Why I'm a flu shot convert
By Jenn Watt
For years and years I gave hardly a thought to getting a flu shot. As a reporter, I would dutifully attend photo-ops of health-care workers and administrators rolling up their sleeves, reminding the public that it is now flu season – time to get your shot! But it never seemed like an issue that affected me.
And in a way, it didn’t. Young people are less likely to experience the most dangerous effects of the flu. It is those in more vulnerable populations that need their shot – pregnant women, children, older people, those with compromised immune systems – because those groups have a higher risk of complications.
I figured I would take my chances.
What hadn’t fully sunk in for me was that although I would likely survive a bout of the flu, I couldn’t fully control who I spread it to when I was sick. Could I ensure that I hadn’t touched any door knobs at my workplace; that I hadn’t coughed while standing in the aisle at the pharmacy; that I hadn’t handed off germs when I dropped my book back to the library? Of course I couldn’t.
The flu vaccine hasn’t had the best PR in recent years largely because scientists aren’t always perfect when it comes to selecting the influenza strain to inoculate against. There is also the chance that if you get the shot, you’ll still get the flu.
However, the health unit says there’s value in the shot even if that’s the case. The flu will likely be less robust and won’t linger as long if you’ve got the shot. And if you get the shot and it prevents you from getting sick, you and everyone around you will be protected from an illness that can have serious consequences for some.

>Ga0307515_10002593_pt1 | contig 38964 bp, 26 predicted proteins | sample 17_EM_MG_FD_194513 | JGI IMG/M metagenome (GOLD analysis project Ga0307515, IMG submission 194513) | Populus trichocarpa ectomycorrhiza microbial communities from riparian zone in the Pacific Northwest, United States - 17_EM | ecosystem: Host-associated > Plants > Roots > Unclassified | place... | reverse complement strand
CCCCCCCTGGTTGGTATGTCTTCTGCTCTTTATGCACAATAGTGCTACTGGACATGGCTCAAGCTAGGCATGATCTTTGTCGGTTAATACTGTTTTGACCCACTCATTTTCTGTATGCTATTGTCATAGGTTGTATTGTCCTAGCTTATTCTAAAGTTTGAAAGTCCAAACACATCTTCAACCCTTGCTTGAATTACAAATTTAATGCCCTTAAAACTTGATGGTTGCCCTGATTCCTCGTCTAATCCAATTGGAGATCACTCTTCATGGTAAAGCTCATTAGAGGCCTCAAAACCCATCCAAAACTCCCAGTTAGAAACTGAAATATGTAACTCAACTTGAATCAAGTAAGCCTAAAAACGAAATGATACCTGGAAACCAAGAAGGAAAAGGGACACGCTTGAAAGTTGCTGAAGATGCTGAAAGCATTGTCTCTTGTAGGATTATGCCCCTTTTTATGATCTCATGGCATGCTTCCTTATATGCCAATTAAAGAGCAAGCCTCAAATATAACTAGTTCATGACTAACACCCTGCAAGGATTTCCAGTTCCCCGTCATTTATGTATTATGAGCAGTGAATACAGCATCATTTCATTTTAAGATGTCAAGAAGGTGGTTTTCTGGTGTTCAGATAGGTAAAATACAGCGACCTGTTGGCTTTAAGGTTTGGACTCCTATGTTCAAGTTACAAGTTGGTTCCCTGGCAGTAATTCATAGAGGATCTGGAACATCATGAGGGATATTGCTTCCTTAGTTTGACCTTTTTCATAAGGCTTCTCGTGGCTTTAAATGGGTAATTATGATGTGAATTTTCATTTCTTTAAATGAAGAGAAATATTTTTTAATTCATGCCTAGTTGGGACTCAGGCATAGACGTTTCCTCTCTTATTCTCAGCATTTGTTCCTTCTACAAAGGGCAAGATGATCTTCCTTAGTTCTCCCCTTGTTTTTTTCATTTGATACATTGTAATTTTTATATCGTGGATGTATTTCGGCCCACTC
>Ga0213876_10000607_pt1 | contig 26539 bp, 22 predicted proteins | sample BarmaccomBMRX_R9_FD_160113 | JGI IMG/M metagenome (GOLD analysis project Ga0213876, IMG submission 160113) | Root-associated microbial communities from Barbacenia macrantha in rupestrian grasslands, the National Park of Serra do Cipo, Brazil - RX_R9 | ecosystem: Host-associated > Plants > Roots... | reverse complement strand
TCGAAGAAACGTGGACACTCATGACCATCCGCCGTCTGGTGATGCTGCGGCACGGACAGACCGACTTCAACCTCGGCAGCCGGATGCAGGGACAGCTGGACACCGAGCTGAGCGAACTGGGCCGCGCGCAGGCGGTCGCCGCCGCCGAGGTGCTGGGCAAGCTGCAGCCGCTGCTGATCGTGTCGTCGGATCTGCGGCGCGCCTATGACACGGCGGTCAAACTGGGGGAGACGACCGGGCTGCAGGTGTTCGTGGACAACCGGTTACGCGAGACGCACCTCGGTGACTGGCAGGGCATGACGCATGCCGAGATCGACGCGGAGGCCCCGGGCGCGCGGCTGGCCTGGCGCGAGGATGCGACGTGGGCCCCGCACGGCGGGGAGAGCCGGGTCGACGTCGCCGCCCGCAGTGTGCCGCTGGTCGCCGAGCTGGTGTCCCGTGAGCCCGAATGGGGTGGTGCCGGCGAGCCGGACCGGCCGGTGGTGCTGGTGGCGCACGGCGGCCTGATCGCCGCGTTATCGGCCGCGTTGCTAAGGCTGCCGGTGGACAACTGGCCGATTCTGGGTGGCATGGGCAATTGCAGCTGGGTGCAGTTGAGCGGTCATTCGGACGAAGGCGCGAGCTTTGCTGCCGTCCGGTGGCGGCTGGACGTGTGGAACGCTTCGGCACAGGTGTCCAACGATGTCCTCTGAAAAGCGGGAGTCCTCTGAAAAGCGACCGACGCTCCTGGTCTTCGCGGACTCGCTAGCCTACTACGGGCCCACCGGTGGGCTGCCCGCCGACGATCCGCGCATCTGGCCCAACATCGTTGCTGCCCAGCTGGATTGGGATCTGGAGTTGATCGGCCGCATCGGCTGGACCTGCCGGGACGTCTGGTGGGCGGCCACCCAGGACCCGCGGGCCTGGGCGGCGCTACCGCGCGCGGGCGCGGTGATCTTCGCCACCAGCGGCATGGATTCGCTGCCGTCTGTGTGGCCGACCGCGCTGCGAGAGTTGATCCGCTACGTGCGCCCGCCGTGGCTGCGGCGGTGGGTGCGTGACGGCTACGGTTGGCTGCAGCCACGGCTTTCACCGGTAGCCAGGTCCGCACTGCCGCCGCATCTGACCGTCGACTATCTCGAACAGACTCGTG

This fall, one of my relatives, an otherwise healthy woman in her early 30s, got the flu not once, but twice. It made life miserable and she was out of commission for the better part of two weeks with the last bout. She stayed home and eliminated any interactions with vulnerable populations, but she said it was so horrible – and she had lost so much valuable time as she shivered and sweated in bed – that she wishes she had got the shot on the first day it was available.
The Haliburton, Kawartha, Pine Ridge District Health Unit says the flu is in our region. On Wednesday it had its first laboratory-confirmed case.
This is the time to roll up your sleeve and take one for the team. Visit your local pharmacy or health-care provider to get your shot or have your questions answered about this year’s flu vaccine.